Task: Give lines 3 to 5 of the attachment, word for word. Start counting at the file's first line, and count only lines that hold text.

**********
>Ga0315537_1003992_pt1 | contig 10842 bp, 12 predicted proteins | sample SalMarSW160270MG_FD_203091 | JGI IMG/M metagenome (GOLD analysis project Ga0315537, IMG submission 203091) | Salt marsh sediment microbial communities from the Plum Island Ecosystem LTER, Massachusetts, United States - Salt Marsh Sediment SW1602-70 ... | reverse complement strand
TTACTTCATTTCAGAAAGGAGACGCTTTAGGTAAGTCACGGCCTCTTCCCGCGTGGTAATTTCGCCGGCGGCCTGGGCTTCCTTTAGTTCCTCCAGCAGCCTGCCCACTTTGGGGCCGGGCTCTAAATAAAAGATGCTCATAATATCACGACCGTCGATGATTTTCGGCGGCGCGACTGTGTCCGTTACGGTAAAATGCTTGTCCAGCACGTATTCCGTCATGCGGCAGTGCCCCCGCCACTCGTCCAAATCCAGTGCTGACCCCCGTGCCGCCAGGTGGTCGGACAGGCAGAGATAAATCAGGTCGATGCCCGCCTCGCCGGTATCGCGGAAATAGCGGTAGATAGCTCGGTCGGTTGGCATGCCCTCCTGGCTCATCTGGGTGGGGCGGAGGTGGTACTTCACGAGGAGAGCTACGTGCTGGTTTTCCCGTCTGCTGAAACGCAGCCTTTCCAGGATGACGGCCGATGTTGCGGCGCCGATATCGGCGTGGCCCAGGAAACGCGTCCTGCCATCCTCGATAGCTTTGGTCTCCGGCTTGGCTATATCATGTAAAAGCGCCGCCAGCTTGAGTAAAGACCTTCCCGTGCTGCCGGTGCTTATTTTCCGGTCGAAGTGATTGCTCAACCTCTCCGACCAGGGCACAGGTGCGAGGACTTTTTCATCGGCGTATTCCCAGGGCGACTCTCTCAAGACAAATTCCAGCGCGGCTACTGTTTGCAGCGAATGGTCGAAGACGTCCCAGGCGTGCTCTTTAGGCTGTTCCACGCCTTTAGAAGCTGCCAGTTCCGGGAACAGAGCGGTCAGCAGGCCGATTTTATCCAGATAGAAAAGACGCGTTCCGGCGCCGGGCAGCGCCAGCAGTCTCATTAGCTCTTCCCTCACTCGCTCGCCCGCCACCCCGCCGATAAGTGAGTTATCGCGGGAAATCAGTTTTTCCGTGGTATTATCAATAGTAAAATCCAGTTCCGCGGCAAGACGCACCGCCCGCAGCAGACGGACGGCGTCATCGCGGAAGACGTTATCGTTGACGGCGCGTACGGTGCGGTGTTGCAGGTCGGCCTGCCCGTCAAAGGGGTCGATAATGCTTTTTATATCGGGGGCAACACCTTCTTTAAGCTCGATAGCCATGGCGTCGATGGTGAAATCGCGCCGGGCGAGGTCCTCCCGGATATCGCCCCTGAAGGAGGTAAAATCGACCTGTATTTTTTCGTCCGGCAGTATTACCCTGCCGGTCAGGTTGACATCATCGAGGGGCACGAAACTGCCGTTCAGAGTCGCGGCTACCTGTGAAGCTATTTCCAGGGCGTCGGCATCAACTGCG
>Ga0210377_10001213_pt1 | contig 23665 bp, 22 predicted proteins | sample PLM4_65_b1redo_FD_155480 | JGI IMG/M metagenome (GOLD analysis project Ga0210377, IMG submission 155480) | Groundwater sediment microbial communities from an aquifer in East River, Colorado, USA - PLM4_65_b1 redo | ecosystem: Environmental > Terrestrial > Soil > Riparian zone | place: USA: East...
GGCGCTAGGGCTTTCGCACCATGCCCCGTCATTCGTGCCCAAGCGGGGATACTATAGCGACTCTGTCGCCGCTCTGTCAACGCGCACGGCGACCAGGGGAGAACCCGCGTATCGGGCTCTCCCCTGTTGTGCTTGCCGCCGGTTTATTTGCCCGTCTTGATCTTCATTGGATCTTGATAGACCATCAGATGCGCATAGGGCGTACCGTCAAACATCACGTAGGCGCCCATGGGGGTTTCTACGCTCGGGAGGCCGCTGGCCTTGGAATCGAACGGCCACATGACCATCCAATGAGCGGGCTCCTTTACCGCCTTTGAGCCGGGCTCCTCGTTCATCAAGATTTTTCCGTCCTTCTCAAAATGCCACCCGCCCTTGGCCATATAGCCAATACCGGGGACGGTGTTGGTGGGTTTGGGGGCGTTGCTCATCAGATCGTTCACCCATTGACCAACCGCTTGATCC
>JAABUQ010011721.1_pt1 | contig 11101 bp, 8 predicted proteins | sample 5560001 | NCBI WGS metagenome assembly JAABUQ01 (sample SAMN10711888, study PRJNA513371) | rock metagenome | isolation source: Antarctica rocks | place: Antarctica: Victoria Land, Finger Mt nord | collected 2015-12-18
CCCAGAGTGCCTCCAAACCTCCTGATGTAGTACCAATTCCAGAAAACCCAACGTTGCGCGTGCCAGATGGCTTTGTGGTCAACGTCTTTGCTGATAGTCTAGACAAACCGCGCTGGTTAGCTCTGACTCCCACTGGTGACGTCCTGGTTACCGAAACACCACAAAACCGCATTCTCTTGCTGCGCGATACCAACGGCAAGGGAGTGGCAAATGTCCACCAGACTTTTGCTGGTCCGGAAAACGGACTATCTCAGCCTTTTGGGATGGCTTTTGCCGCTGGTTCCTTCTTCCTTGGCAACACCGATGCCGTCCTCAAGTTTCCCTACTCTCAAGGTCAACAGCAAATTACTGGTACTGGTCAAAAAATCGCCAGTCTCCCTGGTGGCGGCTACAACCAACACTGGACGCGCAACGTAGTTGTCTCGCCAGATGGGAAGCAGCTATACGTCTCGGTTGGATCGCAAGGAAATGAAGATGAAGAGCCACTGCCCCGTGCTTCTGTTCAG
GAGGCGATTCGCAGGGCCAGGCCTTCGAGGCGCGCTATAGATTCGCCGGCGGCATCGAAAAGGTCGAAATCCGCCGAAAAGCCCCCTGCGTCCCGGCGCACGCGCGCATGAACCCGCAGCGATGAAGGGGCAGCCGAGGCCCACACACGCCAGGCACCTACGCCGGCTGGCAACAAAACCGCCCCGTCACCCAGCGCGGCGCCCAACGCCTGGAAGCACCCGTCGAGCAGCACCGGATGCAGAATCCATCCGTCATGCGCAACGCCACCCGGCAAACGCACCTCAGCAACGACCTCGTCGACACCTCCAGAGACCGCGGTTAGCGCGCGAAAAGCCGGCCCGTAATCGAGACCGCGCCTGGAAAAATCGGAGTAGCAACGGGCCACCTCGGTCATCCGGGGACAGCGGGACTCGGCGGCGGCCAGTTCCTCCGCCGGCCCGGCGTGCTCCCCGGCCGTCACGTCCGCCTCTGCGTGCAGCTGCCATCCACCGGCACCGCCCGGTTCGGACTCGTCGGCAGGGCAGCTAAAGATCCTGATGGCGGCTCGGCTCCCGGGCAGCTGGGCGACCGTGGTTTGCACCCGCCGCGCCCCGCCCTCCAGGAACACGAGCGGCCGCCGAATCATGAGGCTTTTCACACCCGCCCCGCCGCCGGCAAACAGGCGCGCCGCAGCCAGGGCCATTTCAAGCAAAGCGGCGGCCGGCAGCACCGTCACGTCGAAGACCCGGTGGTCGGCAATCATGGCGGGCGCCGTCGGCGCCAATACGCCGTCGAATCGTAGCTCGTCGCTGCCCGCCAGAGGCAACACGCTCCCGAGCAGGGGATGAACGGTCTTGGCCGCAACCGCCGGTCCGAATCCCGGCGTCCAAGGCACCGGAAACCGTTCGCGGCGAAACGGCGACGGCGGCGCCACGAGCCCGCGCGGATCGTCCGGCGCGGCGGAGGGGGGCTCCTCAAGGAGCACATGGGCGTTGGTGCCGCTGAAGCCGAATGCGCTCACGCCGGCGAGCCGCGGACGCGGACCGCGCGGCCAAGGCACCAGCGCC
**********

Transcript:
>Ga0210377_10001213_pt1 | contig 23665 bp, 22 predicted proteins | sample PLM4_65_b1redo_FD_155480 | JGI IMG/M metagenome (GOLD analysis project Ga0210377, IMG submission 155480) | Groundwater sediment microbial communities from an aquifer in East River, Colorado, USA - PLM4_65_b1 redo | ecosystem: Environmental > Terrestrial > Soil > Riparian zone | place: USA: East...
GGCGCTAGGGCTTTCGCACCATGCCCCGTCATTCGTGCCCAAGCGGGGATACTATAGCGACTCTGTCGCCGCTCTGTCAACGCGCACGGCGACCAGGGGAGAACCCGCGTATCGGGCTCTCCCCTGTTGTGCTTGCCGCCGGTTTATTTGCCCGTCTTGATCTTCATTGGATCTTGATAGACCATCAGATGCGCATAGGGCGTACCGTCAAACATCACGTAGGCGCCCATGGGGGTTTCTACGCTCGGGAGGCCGCTGGCCTTGGAATCGAACGGCCACATGACCATCCAATGAGCGGGCTCCTTTACCGCCTTTGAGCCGGGCTCCTCGTTCATCAAGATTTTTCCGTCCTTCTCAAAATGCCACCCGCCCTTGGCCATATAGCCAATACCGGGGACGGTGTTGGTGGGTTTGGGGGCGTTGCTCATCAGATCGTTCACCCATTGACCAACCGCTTGATCC
>JAABUQ010011721.1_pt1 | contig 11101 bp, 8 predicted proteins | sample 5560001 | NCBI WGS metagenome assembly JAABUQ01 (sample SAMN10711888, study PRJNA513371) | rock metagenome | isolation source: Antarctica rocks | place: Antarctica: Victoria Land, Finger Mt nord | collected 2015-12-18